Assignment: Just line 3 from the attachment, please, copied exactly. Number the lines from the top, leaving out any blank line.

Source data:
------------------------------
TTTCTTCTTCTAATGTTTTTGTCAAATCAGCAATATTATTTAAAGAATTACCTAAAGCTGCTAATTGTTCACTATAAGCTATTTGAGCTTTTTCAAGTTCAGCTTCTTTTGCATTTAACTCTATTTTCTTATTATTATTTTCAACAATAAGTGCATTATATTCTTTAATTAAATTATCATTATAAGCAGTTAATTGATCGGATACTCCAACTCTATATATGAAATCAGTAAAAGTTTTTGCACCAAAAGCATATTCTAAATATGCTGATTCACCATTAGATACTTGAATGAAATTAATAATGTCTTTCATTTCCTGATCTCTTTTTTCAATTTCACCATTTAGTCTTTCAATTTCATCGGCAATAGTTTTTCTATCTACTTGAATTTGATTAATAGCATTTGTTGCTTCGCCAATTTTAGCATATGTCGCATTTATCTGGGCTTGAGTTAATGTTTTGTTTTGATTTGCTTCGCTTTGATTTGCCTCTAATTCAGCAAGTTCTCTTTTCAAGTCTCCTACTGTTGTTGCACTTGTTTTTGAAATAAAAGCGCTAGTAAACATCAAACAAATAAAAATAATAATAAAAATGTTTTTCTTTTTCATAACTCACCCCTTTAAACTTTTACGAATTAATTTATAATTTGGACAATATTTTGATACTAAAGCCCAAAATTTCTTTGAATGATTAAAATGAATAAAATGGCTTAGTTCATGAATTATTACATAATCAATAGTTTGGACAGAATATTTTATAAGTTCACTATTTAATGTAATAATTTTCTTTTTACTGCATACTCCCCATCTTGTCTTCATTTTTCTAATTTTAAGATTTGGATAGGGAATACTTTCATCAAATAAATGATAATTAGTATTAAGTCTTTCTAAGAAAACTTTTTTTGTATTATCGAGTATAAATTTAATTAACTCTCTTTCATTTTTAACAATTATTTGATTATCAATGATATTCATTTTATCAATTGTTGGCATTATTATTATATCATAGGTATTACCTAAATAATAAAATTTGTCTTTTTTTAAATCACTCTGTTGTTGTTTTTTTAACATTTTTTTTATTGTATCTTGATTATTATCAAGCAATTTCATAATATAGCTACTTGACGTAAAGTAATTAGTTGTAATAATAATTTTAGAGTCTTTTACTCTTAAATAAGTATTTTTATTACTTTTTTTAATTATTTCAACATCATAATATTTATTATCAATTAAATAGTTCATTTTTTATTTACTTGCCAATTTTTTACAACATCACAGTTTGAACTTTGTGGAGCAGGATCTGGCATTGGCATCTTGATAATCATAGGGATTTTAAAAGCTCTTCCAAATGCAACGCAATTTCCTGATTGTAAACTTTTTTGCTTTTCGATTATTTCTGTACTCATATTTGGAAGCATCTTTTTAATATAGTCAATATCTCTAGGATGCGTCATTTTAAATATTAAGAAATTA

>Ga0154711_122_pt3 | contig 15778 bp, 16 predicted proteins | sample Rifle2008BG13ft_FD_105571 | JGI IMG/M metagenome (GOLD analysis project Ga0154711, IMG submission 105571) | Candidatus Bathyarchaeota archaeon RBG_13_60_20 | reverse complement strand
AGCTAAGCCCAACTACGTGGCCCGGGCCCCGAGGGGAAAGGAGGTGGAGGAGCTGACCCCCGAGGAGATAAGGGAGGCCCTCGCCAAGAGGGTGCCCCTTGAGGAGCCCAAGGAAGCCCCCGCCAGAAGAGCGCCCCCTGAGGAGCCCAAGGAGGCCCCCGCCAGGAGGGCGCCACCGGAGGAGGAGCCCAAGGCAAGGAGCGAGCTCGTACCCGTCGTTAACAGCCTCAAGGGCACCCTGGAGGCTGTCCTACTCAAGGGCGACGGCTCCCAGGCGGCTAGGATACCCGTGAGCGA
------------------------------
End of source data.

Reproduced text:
AGCTAAGCCCAACTACGTGGCCCGGGCCCCGAGGGGAAAGGAGGTGGAGGAGCTGACCCCCGAGGAGATAAGGGAGGCCCTCGCCAAGAGGGTGCCCCTTGAGGAGCCCAAGGAAGCCCCCGCCAGAAGAGCGCCCCCTGAGGAGCCCAAGGAGGCCCCCGCCAGGAGGGCGCCACCGGAGGAGGAGCCCAAGGCAAGGAGCGAGCTCGTACCCGTCGTTAACAGCCTCAAGGGCACCCTGGAGGCTGTCCTACTCAAGGGCGACGGCTCCCAGGCGGCTAGGATACCCGTGAGCGA